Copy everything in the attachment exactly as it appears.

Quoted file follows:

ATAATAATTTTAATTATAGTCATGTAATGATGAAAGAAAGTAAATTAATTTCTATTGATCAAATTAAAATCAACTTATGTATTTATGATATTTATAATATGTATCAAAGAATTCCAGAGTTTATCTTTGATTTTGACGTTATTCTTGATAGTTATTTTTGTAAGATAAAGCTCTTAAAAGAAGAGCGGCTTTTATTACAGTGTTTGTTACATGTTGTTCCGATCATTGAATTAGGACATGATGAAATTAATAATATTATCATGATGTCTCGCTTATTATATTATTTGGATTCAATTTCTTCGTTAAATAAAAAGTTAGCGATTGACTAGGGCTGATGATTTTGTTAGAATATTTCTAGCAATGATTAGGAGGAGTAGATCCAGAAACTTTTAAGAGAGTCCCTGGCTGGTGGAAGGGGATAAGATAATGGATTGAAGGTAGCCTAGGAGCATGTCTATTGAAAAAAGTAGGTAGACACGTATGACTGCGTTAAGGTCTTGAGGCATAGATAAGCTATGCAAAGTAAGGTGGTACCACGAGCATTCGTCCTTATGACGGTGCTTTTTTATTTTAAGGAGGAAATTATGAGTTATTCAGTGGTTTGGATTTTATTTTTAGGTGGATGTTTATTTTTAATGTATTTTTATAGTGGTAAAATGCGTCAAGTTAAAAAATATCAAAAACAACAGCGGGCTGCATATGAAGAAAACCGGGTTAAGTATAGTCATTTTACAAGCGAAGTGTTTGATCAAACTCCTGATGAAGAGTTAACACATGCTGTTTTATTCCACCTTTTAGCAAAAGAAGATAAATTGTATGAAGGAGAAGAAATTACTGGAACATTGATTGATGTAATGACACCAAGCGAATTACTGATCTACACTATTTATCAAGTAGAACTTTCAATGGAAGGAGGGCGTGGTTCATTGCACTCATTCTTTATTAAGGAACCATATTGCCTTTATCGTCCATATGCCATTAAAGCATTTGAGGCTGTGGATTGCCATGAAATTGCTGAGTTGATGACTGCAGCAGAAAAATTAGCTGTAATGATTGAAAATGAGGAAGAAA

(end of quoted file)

ATAATAATTTTAATTATAGTCATGTAATGATGAAAGAAAGTAAATTAATTTCTATTGATCAAATTAAAATCAACTTATGTATTTATGATATTTATAATATGTATCAAAGAATTCCAGAGTTTATCTTTGATTTTGACGTTATTCTTGATAGTTATTTTTGTAAGATAAAGCTCTTAAAAGAAGAGCGGCTTTTATTACAGTGTTTGTTACATGTTGTTCCGATCATTGAATTAGGACATGATGAAATTAATAATATTATCATGATGTCTCGCTTATTATATTATTTGGATTCAATTTCTTCGTTAAATAAAAAGTTAGCGATTGACTAGGGCTGATGATTTTGTTAGAATATTTCTAGCAATGATTAGGAGGAGTAGATCCAGAAACTTTTAAGAGAGTCCCTGGCTGGTGGAAGGGGATAAGATAATGGATTGAAGGTAGCCTAGGAGCATGTCTATTGAAAAAAGTAGGTAGACACGTATGACTGCGTTAAGGTCTTGAGGCATAGATAAGCTATGCAAAGTAAGGTGGTACCACGAGCATTCGTCCTTATGACGGTGCTTTTTTATTTTAAGGAGGAAATTATGAGTTATTCAGTGGTTTGGATTTTATTTTTAGGTGGATGTTTATTTTTAATGTATTTTTATAGTGGTAAAATGCGTCAAGTTAAAAAATATCAAAAACAACAGCGGGCTGCATATGAAGAAAACCGGGTTAAGTATAGTCATTTTACAAGCGAAGTGTTTGATCAAACTCCTGATGAAGAGTTAACACATGCTGTTTTATTCCACCTTTTAGCAAAAGAAGATAAATTGTATGAAGGAGAAGAAATTACTGGAACATTGATTGATGTAATGACACCAAGCGAATTACTGATCTACACTATTTATCAAGTAGAACTTTCAATGGAAGGAGGGCGTGGTTCATTGCACTCATTCTTTATTAAGGAACCATATTGCCTTTATCGTCCATATGCCATTAAAGCATTTGAGGCTGTGGATTGCCATGAAATTGCTGAGTTGATGACTGCAGCAGAAAAATTAGCTGTAATGATTGAAAATGAGGAAGAAA